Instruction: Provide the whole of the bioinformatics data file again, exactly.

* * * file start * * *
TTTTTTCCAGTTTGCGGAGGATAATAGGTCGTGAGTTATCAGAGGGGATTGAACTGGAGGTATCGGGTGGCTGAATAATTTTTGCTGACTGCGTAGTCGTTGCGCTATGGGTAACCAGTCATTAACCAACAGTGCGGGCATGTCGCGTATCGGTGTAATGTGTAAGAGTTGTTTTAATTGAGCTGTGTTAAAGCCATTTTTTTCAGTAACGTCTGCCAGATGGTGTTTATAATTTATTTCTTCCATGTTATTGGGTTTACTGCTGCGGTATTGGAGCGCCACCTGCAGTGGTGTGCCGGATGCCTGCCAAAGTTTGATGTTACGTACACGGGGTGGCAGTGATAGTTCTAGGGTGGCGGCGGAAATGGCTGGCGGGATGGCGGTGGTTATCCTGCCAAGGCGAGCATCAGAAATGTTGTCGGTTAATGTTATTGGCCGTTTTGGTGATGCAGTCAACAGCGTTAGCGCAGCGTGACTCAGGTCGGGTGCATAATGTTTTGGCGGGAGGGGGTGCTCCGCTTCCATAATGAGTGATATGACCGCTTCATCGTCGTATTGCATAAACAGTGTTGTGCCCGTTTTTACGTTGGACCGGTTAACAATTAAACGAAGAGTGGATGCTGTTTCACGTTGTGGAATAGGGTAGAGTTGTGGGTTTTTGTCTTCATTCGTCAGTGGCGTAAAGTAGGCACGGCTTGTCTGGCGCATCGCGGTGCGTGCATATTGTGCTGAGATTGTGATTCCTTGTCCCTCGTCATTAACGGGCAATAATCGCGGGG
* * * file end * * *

TTTTTTCCAGTTTGCGGAGGATAATAGGTCGTGAGTTATCAGAGGGGATTGAACTGGAGGTATCGGGTGGCTGAATAATTTTTGCTGACTGCGTAGTCGTTGCGCTATGGGTAACCAGTCATTAACCAACAGTGCGGGCATGTCGCGTATCGGTGTAATGTGTAAGAGTTGTTTTAATTGAGCTGTGTTAAAGCCATTTTTTTCAGTAACGTCTGCCAGATGGTGTTTATAATTTATTTCTTCCATGTTATTGGGTTTACTGCTGCGGTATTGGAGCGCCACCTGCAGTGGTGTGCCGGATGCCTGCCAAAGTTTGATGTTACGTACACGGGGTGGCAGTGATAGTTCTAGGGTGGCGGCGGAAATGGCTGGCGGGATGGCGGTGGTTATCCTGCCAAGGCGAGCATCAGAAATGTTGTCGGTTAATGTTATTGGCCGTTTTGGTGATGCAGTCAACAGCGTTAGCGCAGCGTGACTCAGGTCGGGTGCATAATGTTTTGGCGGGAGGGGGTGCTCCGCTTCCATAATGAGTGATATGACCGCTTCATCGTCGTATTGCATAAACAGTGTTGTGCCCGTTTTTACGTTGGACCGGTTAACAATTAAACGAAGAGTGGATGCTGTTTCACGTTGTGGAATAGGGTAGAGTTGTGGGTTTTTGTCTTCATTCGTCAGTGGCGTAAAGTAGGCACGGCTTGTCTGGCGCATCGCGGTGCGTGCATATTGTGCTGAGATTGTGATTCCTTGTCCCTCGTCATTAACGGGCAATAATCGCGGGG